Ménage à quatre

By Lawrence Cosentino

Symphony hosts star soloists

A shaggy, brooding cellist from Israel and a brainy, balding violinist from Russia bond in a rental car in Maui. They become musical soul partners and have a timetraveling ménage à quatre with two Italian beauties from the 17th century.

It’s a Hollywood story pitch, only real. The friendship, the music and the four-way action will be on vivid display at the Lansing Symphony Saturday.

Cellist Amit Peled and violinist Ilya Kaler have already done solo turns in Lansing under maestro Tim Muffitt. They return Saturday for a joint command performance to delve into a rarely performed gem, Brahms’ Double Concerto.

The concerto is no big-fiddle-little-fiddle chase, but a tight, late-period-Brahms clinch, “the closest a concerto could be to a symphony,” Peled said.

Where do the Italian beauties come in? Peled’s cello was crafted in 1689 by Andrea Guarneri, a contemporary of Stradivari. Guarneri’s grandson, Guarneri del Jesu, made Kaler’s violin.

The instruments, worth millions, are on loan to Kaler and Peled. Or rather they, being mere flesh and bone, are on loan to the instruments.

“It’s very rare to hear them together,” Peled said.

The Guarneri violin and cello stepped out together with their human escorts for the first time in Baton Rouge in October 2009, when Peled and Kaler played the Brahms double concerto, with Muffitt conducting.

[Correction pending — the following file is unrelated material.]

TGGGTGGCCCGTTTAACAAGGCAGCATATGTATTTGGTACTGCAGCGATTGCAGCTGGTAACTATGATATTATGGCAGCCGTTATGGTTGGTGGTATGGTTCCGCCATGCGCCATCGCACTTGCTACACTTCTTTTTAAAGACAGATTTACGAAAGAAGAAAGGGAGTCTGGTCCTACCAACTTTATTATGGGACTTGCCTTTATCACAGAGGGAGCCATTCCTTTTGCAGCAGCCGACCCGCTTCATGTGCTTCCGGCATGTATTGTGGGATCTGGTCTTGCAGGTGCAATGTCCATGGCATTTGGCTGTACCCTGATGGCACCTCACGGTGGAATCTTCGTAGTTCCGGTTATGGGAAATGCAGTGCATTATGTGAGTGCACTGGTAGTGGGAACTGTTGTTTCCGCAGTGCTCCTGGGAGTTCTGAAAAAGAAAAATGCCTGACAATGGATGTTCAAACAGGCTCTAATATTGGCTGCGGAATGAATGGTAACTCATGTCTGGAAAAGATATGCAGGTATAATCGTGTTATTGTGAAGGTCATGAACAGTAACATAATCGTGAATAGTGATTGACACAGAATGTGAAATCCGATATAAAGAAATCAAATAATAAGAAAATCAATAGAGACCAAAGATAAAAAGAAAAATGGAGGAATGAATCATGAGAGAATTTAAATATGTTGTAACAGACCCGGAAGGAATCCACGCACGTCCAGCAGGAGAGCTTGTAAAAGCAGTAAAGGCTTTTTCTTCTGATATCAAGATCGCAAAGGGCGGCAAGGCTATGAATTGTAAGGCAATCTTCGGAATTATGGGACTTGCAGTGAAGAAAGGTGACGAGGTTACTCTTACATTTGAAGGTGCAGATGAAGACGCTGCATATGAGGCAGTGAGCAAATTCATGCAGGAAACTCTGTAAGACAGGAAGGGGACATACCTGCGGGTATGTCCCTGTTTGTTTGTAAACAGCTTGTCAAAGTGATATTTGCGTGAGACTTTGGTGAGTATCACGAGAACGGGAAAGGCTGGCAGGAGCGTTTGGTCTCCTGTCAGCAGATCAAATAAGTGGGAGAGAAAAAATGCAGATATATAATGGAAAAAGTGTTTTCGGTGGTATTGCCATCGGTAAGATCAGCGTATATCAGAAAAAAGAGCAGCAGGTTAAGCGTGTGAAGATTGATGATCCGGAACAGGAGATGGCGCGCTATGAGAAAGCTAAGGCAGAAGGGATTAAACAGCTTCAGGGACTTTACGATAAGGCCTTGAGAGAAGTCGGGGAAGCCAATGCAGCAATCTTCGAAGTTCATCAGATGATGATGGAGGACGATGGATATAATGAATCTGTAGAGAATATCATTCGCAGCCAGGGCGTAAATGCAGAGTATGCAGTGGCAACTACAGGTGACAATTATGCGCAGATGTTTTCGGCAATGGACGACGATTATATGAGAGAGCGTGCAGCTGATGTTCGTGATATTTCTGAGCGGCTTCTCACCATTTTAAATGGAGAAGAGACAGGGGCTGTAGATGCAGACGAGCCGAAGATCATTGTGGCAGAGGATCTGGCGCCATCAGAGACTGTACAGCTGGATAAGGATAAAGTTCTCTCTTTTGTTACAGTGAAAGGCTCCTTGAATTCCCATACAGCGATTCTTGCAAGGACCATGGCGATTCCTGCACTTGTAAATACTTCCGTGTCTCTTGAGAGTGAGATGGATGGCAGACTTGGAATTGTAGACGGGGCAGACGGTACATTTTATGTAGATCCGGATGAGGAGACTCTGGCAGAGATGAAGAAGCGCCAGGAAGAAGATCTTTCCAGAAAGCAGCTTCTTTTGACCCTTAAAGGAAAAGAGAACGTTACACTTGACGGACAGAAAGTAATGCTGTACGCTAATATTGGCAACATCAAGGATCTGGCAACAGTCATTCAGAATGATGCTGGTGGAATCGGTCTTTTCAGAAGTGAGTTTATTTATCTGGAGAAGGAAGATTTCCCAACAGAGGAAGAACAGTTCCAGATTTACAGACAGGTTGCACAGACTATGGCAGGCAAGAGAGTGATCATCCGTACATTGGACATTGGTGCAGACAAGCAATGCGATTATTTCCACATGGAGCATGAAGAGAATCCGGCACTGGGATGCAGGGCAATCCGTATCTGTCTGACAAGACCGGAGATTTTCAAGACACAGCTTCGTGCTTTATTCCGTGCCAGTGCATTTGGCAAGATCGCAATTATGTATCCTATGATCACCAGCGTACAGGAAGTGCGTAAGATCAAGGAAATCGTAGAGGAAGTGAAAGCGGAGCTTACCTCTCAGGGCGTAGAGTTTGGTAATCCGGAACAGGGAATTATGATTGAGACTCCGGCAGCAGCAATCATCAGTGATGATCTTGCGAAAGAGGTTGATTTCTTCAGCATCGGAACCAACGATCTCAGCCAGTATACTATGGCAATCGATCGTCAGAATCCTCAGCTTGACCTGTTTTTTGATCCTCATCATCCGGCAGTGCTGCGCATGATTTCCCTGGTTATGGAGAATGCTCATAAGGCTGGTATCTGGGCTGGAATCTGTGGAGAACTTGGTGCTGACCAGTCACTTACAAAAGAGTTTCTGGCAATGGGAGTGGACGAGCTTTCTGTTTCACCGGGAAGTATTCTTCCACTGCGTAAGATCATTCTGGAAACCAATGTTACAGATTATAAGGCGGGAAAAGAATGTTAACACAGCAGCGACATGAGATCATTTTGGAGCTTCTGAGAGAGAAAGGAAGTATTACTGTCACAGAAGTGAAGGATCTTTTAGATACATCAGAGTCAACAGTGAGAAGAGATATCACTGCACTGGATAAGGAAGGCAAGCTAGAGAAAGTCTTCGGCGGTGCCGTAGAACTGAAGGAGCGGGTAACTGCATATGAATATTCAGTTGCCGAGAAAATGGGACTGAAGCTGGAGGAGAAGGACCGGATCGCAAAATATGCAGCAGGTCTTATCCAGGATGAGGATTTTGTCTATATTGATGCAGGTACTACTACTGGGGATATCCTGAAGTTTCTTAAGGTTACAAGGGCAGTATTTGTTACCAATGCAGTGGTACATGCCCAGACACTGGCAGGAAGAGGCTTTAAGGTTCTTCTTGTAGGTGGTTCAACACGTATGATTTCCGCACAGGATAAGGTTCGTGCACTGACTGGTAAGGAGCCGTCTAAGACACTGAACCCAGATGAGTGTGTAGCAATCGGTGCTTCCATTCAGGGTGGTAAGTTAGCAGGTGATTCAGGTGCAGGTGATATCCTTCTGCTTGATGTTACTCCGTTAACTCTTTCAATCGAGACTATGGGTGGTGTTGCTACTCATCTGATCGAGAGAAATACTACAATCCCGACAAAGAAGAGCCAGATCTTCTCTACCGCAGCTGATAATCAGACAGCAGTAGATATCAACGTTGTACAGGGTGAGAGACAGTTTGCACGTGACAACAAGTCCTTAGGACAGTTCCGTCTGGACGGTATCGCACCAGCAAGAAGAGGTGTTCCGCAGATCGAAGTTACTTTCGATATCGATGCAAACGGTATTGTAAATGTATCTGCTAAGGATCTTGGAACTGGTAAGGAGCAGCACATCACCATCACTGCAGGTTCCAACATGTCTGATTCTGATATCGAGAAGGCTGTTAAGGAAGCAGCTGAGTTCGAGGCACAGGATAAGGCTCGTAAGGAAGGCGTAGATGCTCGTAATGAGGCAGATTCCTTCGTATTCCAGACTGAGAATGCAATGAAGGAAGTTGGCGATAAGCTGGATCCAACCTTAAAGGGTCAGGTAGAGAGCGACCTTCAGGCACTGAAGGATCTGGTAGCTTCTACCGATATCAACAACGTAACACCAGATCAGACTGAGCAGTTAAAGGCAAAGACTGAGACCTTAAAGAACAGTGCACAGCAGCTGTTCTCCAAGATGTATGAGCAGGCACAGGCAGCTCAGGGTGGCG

Muffitt called the experience “absolutely extraordinary.”

It’s tricky to balance the violin with the darker-sounding cello, especially with an orchestra pumping away behind both, but Muffitt isn’t worried.

“Amit plays with a huge sound to begin with,” Muffitt said. “Put it on that magnificent instrument and it will fill every nook and cranny of the Wharton Center.”

Peled said venerable axes like his and Kaler’s have a “body and soul” new hardware can’t match.

“It sounds spiritual, but it’s not,” he averred. “You hear it in the physics of the sound. We can look for colors a modern instrument can’t produce.”

Peled met Kaler at a chamber music festival six years ago in Maui. They lived in the same complex and tooled around in the same rental car, chatting about music, their families and the usual career problems.

“You have to do pieces you don’t like, play dates you don’t want to play,” Peled said.

Peled suggested he and Kaler form a trio with Israeli Alon Goldstein on piano.

“I told him, ‘Let’s really do it, without the bullshit,’” Peled said. “Let’s just play because we like to play together.”

For busy teacher-performer-dads Peled and Kaler, the trio stands in for backyard beer and barbecue. “The only time I can see my friends these days is to be with them on stage,” Peled said.

Muffitt said the two soloists play “as one entity.” Peled had a blunter compliment for the maestro. “There’s no bullshit with him,” Peled said. “Less talking, more playing. We understand each other by just doing it, looking at each other and feeling the music.”

Lansing Symphony

8 p.m. Saturday Jan. 23 Wharton Center Cobb Great Hall $12-45 (800) Wharton www.whartoncenter.com